4 doctors weighed in:
My child has nightmares -- how do I help?
4 doctors weighed in

Dr. Laura Webb
Pediatrics
2 doctors agree
In brief: Comfort
Childhood nightmares are common occurrences.
They are not dangerous to the child and do not predict anything about future development. However, they are scary to the child and can make bedtime difficult. During a nightmare, go in and comfort your child. If they are awake talk about it and show them it was not real. Sometimes having a nightlight in their room helps. Read stories before bed.

In brief: Comfort
Childhood nightmares are common occurrences.
They are not dangerous to the child and do not predict anything about future development. However, they are scary to the child and can make bedtime difficult. During a nightmare, go in and comfort your child. If they are awake talk about it and show them it was not real. Sometimes having a nightlight in their room helps. Read stories before bed.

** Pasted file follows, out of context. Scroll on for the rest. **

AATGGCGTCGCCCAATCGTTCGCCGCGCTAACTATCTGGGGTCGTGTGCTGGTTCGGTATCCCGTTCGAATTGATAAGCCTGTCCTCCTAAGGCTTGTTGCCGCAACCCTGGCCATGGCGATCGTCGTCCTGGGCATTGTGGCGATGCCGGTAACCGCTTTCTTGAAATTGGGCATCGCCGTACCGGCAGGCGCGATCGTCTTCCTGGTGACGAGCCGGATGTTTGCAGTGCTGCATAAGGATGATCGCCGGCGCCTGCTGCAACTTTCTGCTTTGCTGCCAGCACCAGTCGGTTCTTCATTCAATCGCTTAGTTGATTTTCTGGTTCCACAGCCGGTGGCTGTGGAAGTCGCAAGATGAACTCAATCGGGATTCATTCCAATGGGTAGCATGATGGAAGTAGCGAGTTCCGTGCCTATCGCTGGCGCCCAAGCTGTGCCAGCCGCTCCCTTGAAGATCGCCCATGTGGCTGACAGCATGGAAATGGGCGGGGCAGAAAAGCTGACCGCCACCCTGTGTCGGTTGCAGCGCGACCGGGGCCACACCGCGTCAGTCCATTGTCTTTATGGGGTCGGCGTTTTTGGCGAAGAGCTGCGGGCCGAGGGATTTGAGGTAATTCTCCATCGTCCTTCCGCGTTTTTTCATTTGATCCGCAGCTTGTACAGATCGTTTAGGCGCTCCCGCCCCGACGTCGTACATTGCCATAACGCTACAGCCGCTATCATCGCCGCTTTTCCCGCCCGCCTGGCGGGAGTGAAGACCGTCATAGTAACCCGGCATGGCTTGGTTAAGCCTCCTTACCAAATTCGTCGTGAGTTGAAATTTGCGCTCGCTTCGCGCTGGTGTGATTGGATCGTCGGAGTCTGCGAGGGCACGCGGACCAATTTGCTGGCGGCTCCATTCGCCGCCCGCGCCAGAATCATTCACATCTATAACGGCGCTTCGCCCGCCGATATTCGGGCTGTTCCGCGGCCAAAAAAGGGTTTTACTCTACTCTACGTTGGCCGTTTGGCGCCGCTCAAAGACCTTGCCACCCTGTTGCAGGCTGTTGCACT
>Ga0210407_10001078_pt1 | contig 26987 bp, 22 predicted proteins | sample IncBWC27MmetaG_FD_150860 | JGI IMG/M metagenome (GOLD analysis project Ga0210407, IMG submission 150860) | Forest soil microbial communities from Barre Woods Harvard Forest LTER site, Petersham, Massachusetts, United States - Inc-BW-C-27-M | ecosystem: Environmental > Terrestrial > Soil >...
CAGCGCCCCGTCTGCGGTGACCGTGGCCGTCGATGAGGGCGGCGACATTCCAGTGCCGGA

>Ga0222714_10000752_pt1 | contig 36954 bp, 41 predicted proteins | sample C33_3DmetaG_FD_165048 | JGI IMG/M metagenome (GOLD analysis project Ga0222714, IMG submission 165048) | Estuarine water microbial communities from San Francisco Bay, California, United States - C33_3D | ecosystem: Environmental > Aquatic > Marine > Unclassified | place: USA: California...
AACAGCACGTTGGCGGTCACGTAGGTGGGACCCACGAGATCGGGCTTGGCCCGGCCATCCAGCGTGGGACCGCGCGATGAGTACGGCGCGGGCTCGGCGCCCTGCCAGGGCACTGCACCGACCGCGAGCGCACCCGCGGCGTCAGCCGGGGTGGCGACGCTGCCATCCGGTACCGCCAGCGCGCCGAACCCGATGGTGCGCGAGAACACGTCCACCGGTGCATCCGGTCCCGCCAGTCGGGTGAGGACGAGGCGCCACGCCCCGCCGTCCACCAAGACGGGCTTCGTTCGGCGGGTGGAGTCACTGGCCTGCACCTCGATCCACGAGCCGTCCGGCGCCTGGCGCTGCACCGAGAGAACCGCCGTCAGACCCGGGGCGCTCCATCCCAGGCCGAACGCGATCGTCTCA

Dr. Laura Webb
Dr. Laura Webb
Thank
Dr. Marcus Degraw
Pediatrics
In brief: Comfort and calm
When your child has nightmares comfort them and calm them first.
Then ask them what it was about and educate them that you are always there and will keep them safe. Don't draw the time out but calm them and move on to getting back to sleep.

In brief: Comfort and calm
When your child has nightmares comfort them and calm them first.
Then ask them what it was about and educate them that you are always there and will keep them safe. Don't draw the time out but calm them and move on to getting back to sleep.
Dr. Marcus Degraw
Dr. Marcus Degraw
Thank
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